Competency-based education is also at the core of several exemplary efforts that are helping to transform public higher education in several states. Western Governors University’s online programs are now serving more than 40,000 working adults, and WGU has been made an official part of state higher education systems in five states, including most recently Tennessee and Missouri, which launched their programs just this year. Good work in competency-based programs is also being done in institutions such as Alverno College in Milwaukee, Southern New Hampshire University, Northern Arizona University and the University of Wisconsin. Clearly, this is a “smaller picture” that’s getting bigger every day, and it’s one that could open the door to a lot of innovation in other states.

Another piece of the larger puzzle—one closely linked with competency-based programs ― is assessment of prior learning: finding ways to measure and reward learning and skills obtained outside the classroom. Prior learning assessment (or PLA) is a well-defined process that translates learning into measures of competency. But PLA is still treated as an unusual option useful in a limited number of special cases. Most students can’t find PLA or incorporate it into their programs of study. In too many cases, even obvious candidates for PLA—such as returning military veterans ― can’t use it. Effective PLA must be a cornerstone of the redesigned higher-ed system. Right now, Pennsylvania is working to build a statewide system that will allow students to earn college credit for their learning no matter where it was obtained. That Pennsylvania PLA project, along with the work of the Council on Adult and Experiential Learning and other groups, could well have important lessons for you and your state.

Pennsylvania’s work to expand PLA is evidence of another very important trend—that the state role in redesigning the higher education system is becoming more critical; not less. All of the examples I’ve cited today require action at the state level. Put another way, the shift to a student-centered higher education system is difficult to accomplish on a campus-by-campus basis. The issue of how state higher education systems operate as a whole to serve students and meet public needs is key. The capacity to act at a state level is critically important. It’s why our commitment to partner with each of you and with SHEEO is growing even more important in our work.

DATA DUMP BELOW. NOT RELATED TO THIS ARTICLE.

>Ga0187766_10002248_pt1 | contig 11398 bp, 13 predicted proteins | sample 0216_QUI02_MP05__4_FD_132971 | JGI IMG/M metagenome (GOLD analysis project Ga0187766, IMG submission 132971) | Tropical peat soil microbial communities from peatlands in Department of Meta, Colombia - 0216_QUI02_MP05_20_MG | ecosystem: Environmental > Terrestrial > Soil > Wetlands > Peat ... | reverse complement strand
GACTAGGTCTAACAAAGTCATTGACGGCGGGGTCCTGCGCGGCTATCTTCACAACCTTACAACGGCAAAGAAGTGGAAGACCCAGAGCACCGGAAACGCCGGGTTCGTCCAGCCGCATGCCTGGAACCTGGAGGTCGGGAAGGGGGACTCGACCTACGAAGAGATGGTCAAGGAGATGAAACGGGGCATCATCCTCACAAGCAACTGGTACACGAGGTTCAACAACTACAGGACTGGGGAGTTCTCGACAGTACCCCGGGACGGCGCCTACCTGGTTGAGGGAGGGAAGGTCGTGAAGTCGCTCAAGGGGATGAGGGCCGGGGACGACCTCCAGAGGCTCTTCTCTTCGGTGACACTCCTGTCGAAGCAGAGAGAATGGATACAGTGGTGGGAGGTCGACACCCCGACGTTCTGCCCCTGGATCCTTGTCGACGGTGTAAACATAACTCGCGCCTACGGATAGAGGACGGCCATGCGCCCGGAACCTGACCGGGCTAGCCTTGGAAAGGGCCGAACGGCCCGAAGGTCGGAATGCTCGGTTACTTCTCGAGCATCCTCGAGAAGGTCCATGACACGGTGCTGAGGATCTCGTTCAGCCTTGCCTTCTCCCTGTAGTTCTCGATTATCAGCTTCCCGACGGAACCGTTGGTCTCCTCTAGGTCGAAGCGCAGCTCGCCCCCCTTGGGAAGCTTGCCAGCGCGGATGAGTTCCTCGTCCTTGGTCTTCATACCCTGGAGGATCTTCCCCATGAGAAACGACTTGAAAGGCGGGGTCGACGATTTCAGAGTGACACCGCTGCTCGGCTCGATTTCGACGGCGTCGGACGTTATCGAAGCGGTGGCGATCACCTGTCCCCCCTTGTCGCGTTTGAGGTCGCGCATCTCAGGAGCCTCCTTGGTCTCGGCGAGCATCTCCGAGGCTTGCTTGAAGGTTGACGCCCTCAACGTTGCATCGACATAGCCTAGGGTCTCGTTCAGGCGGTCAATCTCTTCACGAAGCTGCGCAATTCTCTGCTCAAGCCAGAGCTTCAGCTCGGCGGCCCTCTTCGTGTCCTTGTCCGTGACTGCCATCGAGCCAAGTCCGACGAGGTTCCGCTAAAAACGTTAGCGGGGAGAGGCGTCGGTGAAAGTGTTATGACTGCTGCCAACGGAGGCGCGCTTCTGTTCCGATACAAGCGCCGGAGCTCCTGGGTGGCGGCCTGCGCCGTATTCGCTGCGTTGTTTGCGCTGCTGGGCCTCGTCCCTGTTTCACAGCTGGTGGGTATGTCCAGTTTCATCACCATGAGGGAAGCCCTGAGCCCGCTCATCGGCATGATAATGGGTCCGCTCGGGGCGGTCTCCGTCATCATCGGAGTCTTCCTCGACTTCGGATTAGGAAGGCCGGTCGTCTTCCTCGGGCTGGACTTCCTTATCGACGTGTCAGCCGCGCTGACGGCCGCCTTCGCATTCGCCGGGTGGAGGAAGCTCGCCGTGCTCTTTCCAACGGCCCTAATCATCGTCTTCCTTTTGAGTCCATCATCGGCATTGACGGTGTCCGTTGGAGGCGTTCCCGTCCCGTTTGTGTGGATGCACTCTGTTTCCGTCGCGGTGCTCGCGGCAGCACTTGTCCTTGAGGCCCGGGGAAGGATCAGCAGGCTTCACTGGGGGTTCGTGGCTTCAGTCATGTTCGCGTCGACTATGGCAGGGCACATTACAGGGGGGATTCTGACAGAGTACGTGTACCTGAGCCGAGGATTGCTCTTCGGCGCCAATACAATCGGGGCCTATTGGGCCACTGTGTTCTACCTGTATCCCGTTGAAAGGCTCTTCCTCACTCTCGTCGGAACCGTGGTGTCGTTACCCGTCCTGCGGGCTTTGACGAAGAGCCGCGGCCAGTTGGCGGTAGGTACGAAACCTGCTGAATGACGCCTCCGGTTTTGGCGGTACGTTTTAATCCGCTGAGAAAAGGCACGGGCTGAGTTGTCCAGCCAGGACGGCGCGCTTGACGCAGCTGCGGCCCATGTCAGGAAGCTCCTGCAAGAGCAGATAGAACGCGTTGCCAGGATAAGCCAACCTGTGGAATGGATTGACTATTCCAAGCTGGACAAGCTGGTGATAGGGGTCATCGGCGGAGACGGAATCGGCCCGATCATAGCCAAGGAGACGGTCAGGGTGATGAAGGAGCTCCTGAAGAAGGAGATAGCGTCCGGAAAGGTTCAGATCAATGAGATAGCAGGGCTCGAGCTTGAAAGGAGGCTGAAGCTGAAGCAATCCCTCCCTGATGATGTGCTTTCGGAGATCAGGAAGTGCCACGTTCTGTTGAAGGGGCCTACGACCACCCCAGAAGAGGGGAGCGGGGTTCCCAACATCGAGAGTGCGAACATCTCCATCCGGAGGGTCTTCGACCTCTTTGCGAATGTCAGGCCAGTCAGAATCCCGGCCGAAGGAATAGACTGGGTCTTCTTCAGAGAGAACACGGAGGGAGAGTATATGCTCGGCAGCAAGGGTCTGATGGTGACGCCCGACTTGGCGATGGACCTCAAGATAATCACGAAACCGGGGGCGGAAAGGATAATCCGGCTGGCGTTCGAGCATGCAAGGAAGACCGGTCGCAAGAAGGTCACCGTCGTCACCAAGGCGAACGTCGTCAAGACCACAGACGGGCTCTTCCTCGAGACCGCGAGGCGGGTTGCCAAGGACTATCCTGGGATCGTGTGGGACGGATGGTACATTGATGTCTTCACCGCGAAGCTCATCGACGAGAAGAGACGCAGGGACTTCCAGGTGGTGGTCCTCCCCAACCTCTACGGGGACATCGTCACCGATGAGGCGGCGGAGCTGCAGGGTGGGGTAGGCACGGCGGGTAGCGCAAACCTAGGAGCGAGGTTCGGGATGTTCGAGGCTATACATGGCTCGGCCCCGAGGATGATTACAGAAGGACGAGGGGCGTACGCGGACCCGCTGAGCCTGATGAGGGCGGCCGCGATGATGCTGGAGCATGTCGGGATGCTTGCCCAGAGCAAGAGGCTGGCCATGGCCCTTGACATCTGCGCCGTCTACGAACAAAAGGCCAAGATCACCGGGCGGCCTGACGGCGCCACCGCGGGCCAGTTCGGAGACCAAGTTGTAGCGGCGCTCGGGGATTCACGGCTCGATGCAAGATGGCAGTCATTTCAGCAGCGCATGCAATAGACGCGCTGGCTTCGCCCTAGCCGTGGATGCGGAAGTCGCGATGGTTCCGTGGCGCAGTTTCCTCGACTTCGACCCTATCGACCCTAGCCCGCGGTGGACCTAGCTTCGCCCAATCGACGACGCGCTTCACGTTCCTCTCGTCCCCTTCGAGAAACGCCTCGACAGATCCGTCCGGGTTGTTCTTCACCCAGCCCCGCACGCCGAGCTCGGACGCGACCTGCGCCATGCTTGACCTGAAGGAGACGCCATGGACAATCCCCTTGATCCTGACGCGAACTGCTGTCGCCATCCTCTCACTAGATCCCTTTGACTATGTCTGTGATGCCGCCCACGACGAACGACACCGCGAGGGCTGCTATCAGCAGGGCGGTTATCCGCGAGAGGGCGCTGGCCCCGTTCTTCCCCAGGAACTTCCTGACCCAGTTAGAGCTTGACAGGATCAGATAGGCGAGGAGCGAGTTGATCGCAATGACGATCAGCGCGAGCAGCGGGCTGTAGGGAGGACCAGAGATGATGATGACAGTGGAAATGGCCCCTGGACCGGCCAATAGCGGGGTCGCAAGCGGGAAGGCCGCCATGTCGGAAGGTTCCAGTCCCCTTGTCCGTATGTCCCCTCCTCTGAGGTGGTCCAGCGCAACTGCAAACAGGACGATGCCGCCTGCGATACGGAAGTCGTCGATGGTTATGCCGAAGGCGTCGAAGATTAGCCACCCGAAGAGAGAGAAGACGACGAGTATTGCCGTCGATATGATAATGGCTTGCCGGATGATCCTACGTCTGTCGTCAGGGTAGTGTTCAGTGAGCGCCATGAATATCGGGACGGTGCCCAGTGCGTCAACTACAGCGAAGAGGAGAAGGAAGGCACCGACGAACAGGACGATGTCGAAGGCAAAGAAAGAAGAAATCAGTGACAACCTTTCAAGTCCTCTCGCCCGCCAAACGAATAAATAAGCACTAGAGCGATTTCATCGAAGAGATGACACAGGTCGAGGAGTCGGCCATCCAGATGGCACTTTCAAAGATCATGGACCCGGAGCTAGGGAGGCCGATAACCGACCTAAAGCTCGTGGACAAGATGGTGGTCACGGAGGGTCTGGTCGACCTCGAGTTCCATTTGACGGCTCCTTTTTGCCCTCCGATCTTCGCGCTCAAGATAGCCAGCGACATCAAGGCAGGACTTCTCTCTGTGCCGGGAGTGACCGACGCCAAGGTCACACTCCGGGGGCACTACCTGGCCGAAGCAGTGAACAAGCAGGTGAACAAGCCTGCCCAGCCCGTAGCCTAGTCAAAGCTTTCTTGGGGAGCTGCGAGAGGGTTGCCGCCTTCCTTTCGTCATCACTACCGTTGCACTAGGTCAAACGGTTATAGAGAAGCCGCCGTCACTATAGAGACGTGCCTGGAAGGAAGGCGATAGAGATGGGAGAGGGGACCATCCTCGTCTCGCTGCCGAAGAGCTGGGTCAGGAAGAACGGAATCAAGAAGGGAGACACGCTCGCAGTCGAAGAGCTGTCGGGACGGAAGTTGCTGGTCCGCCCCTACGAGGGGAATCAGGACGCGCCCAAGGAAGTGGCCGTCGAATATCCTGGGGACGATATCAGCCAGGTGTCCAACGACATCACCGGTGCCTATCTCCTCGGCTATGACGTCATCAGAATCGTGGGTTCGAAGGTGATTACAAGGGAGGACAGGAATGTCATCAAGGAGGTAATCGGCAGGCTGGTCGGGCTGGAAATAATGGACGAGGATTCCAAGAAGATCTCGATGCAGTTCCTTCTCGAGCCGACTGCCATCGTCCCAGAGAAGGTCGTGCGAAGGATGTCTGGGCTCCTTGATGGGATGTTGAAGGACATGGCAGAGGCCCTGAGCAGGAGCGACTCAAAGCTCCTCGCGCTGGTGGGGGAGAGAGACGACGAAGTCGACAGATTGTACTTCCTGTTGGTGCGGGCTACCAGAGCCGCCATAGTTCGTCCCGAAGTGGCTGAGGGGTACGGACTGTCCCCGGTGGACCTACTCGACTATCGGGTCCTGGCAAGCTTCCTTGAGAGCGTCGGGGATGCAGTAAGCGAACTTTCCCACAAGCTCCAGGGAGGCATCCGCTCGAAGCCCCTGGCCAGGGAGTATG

Anything that smooths or straightens the educational pathways for students in your state deserves your attention as a SHEEO. That could mean any number of steps, including:

  • Expanding online education through use of the recently implemented State Authorization Reciprocity Agreement, now simply referred to as “SARA.”
  • Bringing new focus and energy to K-12 collaborations by working to actually re-engineer the high school to college transition and blend the last two years of high school with the first two years of college, by using state high school assessments as college placement exams, having high school students take college-level work as soon as they are ready, and doing college remediation before students leave high school.
  • Re-engineering degree programs to hold annual tuition in the $10,000 to $20,000 “sweet spot” that the public has identified.
  • Pushing for a financial aid model in your state that features strong incentives for students to complete programs ― including continuous enrollment with sufficient course loads leading to timely degree completion. This is especially important in states with performance- or outcomes-based funding programs that encourage on-time graduation.

All of these are significant steps signaling real change in public and private higher education. Whatever steps you choose to take first, you can be sure they’re the right ones if they take us closer to that redesigned system that I’ve talked about today … a student-centered system that is focused on completion and committed to quality. If you step toward that new system ― if you embrace the expectations and move with the tide of change—you’ll be doing your state, and your students, the greatest possible service.

Thank you.

Kate Snedeker